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Rays land utilityman; arbitration time looms
Kazmir digs in, doesn't expect deal as deadline arrives today.
By MARC TOPKIN, Times Staff Writer
Published January 18, 2008
ST. PETERSBURG -- The Rays found the super-utility player they were looking for Thursday by acquiring talented but troubled Willy Aybar from the Braves. But they may have lost some goodwill with ace Scott Kazmir, who said he expects to end up in arbitration once today's team-imposed deadline for a deal passes.
Talks with Kazmir and team MVP Carlos Pena are expected to continue until the deadline and Rays executive vice president Andrew Friedman remained optimistic, but Kazmir said he didn't anticipate a resolution.
"If we go to arbitration, which it kind of looks like right now, so be it," he said. "It's just what we have to do. Sure, it would be nice to have everything settled right now and not have anything to worry about."
These talks on a one-year deal (for likely somewhere between $2-million and $4-million) come after what Kazmir said were unsuccessful discussions -- "It didn't get close" -- on a long-term deal, though he remains open to the possibility and likes the direction.
Aybar, 24, gives the Rays almost exactly what they were looking for -- he can hit left-handed (and right-handed), play third base until prospect Evan Longoria is ready, and fill in at second, first and the outfield. He is young (24), makes a low salary (around $400,000) and didn't cost a lot to get -- just lefty reliever Jeff Ridgway, who wasn't going to make the Rays team anyway. (The Rays also got minor-league infielder Chase Fontaine, a 2006 second-rounder.)
But Aybar comes with a troubled past, having spent three months during the summer in rehab for substance-abuse problems (which his agent initially told the Atlanta Journal-Constitution was "drinking and drugs") after going AWOL from the team, and missing the remainder of the season with a right hand injury (hamate bone) that eventually required surgery. He is playing this winter in the Dominican Republic for Licey, hitting .268 in 27 games and .339 in postseason play.
"We did a lot of due diligence into his problems from last year, and while we recognize it's a risk, obviously we felt it's a risk worth taking," Friedman said. "We've seen him play a lot in the Dominican Republic, and we've talked to a lot of people that have been affiliated with him throughout his career and that are around him now, and we feel that the upside is definitely worth it."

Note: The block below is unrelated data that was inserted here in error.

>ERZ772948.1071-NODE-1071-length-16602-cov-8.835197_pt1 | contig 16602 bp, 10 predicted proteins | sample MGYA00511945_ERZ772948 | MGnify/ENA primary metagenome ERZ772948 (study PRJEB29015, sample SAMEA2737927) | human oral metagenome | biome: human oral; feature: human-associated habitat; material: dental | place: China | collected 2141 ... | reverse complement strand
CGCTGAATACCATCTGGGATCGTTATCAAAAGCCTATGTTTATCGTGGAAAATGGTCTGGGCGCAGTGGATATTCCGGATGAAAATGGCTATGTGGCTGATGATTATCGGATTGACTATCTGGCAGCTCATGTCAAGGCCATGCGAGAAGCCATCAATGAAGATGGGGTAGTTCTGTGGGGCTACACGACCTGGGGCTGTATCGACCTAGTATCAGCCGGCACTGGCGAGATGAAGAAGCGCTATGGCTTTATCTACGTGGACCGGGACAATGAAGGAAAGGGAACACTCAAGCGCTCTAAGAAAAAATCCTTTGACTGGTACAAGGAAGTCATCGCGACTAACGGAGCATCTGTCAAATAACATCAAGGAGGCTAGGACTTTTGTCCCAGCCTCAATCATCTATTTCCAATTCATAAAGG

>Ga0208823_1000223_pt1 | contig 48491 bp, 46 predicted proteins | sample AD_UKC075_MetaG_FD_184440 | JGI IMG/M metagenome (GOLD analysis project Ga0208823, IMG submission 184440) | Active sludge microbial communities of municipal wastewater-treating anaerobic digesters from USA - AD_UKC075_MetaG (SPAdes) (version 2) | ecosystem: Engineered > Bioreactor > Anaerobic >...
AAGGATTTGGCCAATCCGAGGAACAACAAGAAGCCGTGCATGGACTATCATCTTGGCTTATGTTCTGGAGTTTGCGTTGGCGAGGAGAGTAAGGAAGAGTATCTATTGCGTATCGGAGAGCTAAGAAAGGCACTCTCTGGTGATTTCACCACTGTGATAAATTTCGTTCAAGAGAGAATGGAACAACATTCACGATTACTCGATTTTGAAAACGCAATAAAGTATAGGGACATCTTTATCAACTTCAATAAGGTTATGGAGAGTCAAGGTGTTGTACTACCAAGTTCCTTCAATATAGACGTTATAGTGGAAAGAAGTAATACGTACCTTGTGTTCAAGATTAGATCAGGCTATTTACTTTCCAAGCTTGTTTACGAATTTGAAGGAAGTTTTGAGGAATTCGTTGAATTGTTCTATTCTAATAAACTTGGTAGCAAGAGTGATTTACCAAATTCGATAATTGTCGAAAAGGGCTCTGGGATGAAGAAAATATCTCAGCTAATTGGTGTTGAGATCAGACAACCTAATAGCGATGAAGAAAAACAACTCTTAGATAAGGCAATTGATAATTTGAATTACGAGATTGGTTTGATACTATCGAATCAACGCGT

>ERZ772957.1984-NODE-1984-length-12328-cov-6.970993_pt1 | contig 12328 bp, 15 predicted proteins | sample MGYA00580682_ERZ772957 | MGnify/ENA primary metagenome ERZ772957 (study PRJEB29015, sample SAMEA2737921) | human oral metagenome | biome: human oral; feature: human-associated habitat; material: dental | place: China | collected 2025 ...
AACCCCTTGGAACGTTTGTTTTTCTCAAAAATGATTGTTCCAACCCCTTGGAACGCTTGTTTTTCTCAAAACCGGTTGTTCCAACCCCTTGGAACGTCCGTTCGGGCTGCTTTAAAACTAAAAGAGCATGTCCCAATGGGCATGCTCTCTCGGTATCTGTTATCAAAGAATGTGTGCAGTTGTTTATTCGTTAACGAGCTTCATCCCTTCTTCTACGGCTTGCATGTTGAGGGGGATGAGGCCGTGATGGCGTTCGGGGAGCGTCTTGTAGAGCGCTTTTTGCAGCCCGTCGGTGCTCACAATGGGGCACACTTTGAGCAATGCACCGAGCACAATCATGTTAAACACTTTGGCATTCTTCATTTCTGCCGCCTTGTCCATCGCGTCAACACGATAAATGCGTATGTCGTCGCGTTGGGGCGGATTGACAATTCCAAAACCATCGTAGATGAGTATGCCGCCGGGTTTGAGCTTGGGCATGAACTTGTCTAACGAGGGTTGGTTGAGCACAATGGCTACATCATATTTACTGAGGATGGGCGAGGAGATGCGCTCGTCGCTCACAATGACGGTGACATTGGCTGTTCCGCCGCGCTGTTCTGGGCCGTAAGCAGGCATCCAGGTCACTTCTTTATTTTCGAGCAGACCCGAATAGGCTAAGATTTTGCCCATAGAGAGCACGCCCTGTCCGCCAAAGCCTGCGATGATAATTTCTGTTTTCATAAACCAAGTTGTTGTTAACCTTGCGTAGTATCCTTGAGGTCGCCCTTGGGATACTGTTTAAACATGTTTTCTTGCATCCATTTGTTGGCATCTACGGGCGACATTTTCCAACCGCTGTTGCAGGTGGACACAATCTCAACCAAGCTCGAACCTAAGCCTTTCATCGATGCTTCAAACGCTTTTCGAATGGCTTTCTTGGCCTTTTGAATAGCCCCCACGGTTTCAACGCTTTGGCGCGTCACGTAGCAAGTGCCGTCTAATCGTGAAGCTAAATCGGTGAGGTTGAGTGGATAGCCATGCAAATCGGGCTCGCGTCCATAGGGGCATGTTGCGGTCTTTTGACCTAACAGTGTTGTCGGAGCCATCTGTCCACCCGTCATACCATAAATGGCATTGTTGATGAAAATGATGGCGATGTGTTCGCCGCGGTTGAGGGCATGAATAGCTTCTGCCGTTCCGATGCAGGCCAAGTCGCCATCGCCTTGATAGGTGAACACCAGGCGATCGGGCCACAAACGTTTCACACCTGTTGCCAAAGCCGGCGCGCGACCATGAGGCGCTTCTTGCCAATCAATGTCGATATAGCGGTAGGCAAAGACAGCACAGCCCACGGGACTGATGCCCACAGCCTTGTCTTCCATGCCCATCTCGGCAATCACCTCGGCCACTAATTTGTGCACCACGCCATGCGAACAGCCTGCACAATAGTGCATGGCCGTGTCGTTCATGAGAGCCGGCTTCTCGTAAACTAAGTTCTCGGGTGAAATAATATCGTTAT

Friedman said Aybar has shown "positive momentum" the last five months in overcoming his problems, but acknowledged the situation "certainly needs to be monitored" and that Rays would be "aggressive" to help.
Aybar, traded from the Dodgers to the Braves in July 2006, has a .292 average with five homers and 40 RBIs in 105 big-league games. Most of his experience is at third and second, so he will work in the spring at first and the corner outfield spots.
Friedman maintained the trade was about increasing their depth, but it also provides an obvious alternative at third if the Rays decide -- as indications are mounting -- that Longoria won't start the season in the majors.
The Rays avoided arbitration with outfielder/DH Jonny Gomes by tripling his salary from $407,800 to $1.275-million, plus $25,000 in incentives. They will need to do some serious negotiating to avoid arbitration with Pena and Kazmir, given team policy to halt talks once salary figures are exchanged at noon today.
"It's going to be a busy night," Friedman said. "I would be surprised if we can't reach a resolution, but sometimes when everyone looks at the same information sometimes there are still disagreements. If that happens, the system is there for a reason."
Kazmir, arbitration-eligible for the first time, spent Thursday in California preparing with his agents, going through a mock hearing to get familiarized with the sometimes contentious process. "We won," Kazmir said.